HOW right is David Pratt about the threat posed by the easily-carried "fire and forget" weapon which downed a Russian military plane in Syria a week ago ("A 'fire and forget' weapon we may have cause to remember", The Herald, February 9). The law of unintended consequences certainly applies here, except that countries manufacturing such deadly weapons should be ensuring their numbers are kept to a controllable amount and that there are strict processes in place to keep them in responsible hands.

The article would suggest no such safeguards are reassuringly evident and any civilian airline executive reading the article could have cause for concern, as could any ordinary person flying from A to B. The business of weapons trading is open to military misuse, or is it the case that even such weapons in a military context should come under the same sort of banning classification as chemical weapons? Not that some nations appear to be much influenced by moral considerations.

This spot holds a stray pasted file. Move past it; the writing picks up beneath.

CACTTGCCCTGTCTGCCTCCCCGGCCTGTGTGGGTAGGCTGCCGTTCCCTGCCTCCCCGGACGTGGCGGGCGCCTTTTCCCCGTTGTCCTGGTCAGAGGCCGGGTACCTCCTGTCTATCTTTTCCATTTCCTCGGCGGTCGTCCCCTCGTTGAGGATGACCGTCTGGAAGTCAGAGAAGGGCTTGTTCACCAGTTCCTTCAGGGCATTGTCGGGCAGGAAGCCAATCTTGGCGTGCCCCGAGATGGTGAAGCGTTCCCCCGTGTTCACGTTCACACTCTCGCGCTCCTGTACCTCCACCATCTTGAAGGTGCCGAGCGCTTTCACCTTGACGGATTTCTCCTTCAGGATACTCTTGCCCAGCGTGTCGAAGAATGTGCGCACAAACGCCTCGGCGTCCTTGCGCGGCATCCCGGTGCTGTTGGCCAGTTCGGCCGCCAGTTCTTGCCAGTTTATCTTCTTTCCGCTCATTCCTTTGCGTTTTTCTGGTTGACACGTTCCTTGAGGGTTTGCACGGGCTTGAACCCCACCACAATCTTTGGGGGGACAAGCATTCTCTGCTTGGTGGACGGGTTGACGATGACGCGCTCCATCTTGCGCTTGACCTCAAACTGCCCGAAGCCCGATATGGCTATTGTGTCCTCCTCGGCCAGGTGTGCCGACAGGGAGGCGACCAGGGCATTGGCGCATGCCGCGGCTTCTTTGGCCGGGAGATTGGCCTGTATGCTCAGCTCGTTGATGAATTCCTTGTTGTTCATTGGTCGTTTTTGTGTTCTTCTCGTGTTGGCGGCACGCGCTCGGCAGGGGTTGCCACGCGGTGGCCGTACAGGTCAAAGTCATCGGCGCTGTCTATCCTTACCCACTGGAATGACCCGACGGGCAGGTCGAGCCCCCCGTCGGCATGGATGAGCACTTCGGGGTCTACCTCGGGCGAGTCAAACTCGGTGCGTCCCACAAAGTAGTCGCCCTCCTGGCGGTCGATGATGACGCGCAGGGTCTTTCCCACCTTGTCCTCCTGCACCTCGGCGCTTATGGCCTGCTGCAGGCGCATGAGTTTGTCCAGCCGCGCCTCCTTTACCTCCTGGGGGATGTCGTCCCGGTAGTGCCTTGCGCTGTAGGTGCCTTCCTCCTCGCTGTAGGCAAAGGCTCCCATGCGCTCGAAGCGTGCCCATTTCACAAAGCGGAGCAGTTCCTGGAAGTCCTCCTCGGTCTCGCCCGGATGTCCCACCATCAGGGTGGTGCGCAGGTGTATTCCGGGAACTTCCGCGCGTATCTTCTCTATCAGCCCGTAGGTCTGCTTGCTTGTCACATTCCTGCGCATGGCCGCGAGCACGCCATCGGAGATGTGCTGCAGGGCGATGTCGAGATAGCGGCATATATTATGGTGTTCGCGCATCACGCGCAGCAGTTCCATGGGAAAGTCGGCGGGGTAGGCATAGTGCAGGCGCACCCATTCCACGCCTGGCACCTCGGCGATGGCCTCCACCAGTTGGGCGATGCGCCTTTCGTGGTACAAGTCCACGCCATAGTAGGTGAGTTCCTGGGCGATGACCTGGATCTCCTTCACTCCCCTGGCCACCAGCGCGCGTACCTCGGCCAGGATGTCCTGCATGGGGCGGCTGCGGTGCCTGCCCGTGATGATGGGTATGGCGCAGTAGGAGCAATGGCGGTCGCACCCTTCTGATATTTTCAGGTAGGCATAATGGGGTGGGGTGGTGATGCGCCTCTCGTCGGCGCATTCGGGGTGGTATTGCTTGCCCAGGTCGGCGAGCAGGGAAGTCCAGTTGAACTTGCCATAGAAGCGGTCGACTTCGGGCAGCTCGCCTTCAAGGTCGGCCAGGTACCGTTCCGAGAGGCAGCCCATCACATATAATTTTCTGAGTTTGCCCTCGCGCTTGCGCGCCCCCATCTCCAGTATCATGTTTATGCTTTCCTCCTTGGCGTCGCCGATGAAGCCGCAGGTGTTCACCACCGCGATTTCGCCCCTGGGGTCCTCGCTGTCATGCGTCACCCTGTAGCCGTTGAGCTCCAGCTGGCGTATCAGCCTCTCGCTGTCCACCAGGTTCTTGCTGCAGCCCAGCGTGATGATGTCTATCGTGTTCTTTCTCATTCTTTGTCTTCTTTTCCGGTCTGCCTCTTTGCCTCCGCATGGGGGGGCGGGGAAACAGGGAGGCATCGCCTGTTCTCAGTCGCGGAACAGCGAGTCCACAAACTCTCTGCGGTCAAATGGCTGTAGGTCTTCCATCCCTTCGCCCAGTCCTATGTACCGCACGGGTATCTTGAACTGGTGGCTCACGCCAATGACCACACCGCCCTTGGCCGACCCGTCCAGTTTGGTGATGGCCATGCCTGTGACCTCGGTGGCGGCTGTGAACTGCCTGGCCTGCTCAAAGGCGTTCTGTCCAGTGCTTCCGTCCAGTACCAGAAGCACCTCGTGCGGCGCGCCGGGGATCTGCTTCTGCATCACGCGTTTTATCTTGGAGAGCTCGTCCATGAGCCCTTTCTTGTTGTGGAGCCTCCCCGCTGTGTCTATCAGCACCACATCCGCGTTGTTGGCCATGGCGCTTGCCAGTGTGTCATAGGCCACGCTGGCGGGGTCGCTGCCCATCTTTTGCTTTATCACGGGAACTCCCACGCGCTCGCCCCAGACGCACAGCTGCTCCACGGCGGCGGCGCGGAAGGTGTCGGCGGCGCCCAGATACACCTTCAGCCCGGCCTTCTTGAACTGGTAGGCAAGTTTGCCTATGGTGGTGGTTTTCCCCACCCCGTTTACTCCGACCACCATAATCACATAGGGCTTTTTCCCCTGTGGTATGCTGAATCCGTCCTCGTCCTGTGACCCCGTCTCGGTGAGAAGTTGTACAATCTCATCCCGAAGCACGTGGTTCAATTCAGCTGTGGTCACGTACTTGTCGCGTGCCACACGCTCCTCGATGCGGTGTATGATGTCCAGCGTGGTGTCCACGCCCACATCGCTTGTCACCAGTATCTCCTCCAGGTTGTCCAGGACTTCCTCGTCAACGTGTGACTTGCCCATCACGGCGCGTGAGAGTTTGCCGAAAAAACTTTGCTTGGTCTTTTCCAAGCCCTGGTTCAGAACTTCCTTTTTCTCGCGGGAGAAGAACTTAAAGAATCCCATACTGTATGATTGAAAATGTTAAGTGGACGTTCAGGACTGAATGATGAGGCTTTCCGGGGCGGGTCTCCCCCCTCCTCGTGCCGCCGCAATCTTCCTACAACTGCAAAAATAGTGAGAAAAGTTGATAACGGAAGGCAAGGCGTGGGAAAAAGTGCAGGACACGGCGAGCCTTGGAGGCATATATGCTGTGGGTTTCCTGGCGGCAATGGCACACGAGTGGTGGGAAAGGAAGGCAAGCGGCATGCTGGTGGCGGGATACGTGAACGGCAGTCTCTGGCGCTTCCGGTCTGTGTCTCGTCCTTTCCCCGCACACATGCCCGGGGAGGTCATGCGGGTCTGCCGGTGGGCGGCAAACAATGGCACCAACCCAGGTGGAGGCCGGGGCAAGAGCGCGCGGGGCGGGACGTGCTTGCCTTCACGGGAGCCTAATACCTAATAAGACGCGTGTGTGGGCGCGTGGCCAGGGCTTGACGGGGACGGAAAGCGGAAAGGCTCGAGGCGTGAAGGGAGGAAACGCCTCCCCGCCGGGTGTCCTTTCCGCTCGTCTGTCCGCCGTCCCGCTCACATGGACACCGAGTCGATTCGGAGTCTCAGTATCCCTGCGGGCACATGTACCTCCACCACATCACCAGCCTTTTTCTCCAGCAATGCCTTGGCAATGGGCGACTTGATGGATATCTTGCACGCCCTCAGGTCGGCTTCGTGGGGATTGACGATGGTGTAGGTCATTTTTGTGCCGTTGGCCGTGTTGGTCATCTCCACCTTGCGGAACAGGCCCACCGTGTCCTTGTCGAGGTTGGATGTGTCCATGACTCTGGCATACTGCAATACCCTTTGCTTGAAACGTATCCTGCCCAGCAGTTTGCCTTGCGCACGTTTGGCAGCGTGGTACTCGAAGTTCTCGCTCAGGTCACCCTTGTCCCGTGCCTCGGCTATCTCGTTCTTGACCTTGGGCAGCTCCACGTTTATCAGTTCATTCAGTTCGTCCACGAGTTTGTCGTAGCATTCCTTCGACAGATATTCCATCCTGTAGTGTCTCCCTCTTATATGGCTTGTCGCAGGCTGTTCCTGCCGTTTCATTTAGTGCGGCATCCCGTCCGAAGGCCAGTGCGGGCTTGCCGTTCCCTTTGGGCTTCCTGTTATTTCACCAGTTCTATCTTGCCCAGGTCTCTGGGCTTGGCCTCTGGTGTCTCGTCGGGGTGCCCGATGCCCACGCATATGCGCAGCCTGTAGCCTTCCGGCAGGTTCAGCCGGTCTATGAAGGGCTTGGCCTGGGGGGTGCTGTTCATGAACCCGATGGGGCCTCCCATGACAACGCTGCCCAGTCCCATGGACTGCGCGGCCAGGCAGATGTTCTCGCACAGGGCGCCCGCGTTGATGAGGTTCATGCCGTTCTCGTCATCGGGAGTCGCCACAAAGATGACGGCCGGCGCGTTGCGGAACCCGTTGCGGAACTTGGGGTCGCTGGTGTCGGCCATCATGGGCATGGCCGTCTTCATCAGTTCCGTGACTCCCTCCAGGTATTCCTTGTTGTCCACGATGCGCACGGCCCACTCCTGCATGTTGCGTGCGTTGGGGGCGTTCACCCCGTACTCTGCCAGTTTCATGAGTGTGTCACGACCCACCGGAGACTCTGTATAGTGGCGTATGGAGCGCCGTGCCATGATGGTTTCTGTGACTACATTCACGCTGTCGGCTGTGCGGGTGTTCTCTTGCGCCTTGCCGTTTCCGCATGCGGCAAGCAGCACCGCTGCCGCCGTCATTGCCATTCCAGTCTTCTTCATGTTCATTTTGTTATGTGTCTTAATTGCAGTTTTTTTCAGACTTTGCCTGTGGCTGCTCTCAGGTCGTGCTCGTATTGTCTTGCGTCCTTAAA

Ian Johnstone,

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